Chennai-based techie Shanmuga Subramanian helps NASA locate impact site and debris of Chandrayaan 2 Vikram Lander

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US Space agency NASA has said that its moon mission had been able to locate the impact site and debris of Chandrayaan 2’s Vikram Lander. it also released a couple of breathtaking photos. The photos show the Vikram Lander impact point and associated debris field.

Chandrayaan 2

Green dots in the photo above indicate spacecraft debris (confirmed or likely), while blue dots locate disturbed soil, likely where small bits of the spacecraft churned up the regolith. “S” indicates debris identified by Shanmuga Subramanian. “This portion of the Narrow-Angle Camera mosaic was made from images M1328074531L/R and M1328081572L/R acquired Nov. 11,” said a statement from NASA.

[Not just south Asia but Chandrayaan 2 makes whole world proud: Pakistan’s first astronaut Namira Salim]

The Chandrayaan 2 Vikram lander was aiming for a highland smooth plain about 600 kilometers from the south pole. Unfortunately, the Indian Space Research Organisation (ISRO) lost contact with Vikram Lander shortly before the scheduled touchdown on 7 September this year.

According to NASA, ‘despite the loss, getting that close to the surface was an amazing achievement.’ A statement from the US space agency said, “The Lunar Reconnaissance Orbiter Camera team released the first mosaic (acquired Sept. 17) of the site on Sept. 26 and many people have downloaded the mosaic to search for signs of Vikram. Shanmuga Subramanian contacted the LRO project with a positive identification of debris. After receiving this tip, the LROC team confirmed the identification by comparing before and after images.

“When the images for the first mosaic were acquired the impact point was poorly illuminated and thus not easily identifiable. Two subsequent image sequences were acquired on Oct. 14 and 15, and Nov. 11. The LROC team scoured the surrounding area in these new mosaics and found the impact site (70.8810°S, 22.7840°E, 834 m elevation) and associated debris field. The November mosaic had the best pixel scale (0.7 meter) and lighting conditions (72° incidence angle).”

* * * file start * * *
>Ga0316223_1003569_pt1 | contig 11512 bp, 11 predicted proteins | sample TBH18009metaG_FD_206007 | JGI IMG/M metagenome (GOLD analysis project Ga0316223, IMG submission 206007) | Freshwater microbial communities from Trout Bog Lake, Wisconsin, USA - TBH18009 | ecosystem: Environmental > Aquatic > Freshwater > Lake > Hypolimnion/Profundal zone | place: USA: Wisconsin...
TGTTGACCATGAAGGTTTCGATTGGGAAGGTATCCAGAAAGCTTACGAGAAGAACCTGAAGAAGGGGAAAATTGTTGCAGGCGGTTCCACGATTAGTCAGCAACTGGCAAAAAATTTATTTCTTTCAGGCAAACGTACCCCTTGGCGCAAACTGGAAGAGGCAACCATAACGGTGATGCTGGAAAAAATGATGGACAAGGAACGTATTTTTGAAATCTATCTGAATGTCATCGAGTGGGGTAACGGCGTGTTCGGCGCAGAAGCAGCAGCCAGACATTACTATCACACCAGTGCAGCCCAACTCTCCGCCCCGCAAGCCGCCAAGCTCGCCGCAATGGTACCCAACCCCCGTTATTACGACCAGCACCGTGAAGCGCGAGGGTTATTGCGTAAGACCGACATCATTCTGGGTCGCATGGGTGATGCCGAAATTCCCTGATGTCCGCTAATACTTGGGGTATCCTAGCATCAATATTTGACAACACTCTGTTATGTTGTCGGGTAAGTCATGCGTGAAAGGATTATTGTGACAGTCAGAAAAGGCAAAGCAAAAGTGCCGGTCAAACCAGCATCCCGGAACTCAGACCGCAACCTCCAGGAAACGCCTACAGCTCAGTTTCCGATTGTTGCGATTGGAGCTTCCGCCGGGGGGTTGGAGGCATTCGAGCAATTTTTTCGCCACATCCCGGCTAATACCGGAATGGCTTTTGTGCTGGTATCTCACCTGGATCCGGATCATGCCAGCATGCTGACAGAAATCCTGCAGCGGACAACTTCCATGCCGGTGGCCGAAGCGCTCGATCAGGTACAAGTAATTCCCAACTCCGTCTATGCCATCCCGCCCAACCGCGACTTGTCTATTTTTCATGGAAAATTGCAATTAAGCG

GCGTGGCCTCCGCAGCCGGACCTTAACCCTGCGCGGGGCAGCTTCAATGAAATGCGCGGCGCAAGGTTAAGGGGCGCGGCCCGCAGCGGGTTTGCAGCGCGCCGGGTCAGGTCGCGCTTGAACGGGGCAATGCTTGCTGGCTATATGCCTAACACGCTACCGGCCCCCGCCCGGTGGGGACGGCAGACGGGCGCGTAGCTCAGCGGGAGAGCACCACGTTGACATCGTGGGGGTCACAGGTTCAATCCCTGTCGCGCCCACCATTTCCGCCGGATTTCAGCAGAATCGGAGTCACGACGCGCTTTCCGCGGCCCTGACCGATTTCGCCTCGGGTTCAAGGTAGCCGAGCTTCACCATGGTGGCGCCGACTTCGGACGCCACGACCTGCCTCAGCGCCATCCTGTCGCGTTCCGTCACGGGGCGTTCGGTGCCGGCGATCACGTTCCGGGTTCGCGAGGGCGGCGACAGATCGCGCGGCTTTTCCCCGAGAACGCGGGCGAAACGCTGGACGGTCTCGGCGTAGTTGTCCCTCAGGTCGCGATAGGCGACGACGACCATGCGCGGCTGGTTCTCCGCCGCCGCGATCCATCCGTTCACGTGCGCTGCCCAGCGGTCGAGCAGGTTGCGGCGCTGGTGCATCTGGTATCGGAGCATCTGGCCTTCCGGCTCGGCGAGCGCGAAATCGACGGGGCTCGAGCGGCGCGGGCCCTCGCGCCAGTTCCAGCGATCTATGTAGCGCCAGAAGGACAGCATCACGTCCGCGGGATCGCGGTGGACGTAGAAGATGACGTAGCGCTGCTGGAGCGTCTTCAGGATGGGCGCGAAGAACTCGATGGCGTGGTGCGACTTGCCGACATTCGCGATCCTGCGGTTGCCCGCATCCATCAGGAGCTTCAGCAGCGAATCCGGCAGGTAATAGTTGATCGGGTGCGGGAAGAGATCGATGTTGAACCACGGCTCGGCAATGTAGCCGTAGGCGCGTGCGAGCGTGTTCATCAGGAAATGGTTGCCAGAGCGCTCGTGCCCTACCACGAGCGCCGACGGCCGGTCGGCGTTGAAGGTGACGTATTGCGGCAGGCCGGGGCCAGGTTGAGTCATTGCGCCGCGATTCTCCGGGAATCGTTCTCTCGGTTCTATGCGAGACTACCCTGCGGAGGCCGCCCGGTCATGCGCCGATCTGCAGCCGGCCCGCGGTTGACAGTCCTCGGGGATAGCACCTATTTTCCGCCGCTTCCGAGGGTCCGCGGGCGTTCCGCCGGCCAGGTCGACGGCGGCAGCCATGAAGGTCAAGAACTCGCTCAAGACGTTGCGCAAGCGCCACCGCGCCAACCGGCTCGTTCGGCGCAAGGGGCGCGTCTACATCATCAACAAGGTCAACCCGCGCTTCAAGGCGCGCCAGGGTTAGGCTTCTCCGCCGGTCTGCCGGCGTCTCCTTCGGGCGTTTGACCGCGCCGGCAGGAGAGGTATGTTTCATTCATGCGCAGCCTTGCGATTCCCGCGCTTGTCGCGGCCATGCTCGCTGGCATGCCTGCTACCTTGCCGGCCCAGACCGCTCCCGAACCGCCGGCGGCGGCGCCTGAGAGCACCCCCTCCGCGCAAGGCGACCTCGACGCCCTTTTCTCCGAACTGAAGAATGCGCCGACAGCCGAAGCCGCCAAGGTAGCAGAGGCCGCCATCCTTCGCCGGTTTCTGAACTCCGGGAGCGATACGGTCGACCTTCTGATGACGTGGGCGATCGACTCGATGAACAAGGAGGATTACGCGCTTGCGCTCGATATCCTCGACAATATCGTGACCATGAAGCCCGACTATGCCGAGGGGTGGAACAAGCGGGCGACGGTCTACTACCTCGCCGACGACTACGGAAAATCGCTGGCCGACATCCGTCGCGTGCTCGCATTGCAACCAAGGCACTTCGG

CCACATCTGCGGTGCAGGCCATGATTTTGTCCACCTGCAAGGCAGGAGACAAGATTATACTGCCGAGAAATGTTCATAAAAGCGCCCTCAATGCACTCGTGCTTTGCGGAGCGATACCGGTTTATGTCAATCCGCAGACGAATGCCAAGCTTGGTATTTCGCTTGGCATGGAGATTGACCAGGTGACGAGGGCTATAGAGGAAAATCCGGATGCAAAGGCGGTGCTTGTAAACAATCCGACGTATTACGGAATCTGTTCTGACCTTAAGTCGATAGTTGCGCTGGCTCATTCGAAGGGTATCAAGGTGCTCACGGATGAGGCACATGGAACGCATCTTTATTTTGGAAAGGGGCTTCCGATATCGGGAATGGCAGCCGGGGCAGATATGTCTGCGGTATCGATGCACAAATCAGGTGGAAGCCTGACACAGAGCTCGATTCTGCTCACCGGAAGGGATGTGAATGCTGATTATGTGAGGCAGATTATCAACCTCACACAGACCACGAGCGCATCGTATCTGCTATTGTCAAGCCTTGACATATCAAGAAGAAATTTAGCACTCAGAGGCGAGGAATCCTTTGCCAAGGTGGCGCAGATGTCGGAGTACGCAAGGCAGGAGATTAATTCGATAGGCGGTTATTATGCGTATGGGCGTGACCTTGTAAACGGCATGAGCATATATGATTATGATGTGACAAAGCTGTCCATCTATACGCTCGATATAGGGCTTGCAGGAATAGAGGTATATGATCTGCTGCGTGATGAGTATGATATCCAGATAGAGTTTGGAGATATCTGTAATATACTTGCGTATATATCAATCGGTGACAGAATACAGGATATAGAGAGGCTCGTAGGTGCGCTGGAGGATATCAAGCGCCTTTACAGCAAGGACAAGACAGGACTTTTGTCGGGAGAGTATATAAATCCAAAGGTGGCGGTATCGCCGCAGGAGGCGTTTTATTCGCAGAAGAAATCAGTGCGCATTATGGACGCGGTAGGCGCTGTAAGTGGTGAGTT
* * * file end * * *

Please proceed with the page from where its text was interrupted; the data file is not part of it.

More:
Before and after images show the Vikram impact point. Changes to the surface are subtle and are more easily seen in the ratio image presented above.

The debris first located by Shanmuga is about 750 meters northwest of the main crash site and was a single bright pixel identification in that first mosaic (1.3 meter pixels, 84° incidence angle). The November mosaic shows best the impact crater, ray and extensive debris field. The three largest pieces of debris are each about 2×2 pixels and cast a one pixel shadow.

Shanmuga, a Chennai-based techie, told news agency IANS, “It was something challenging as even NASA can’t find out so why can’t we try out? And that’s the thought that led me to search for Vikram lander.” He said that he looked for it on the images from NASA’s Lunar Reconnaissance Orbital (LRO) Camera that the US space agency had released to the public. Shanmuga, who works as a software architect in Chennai, said that he carried out the search in his spare time.

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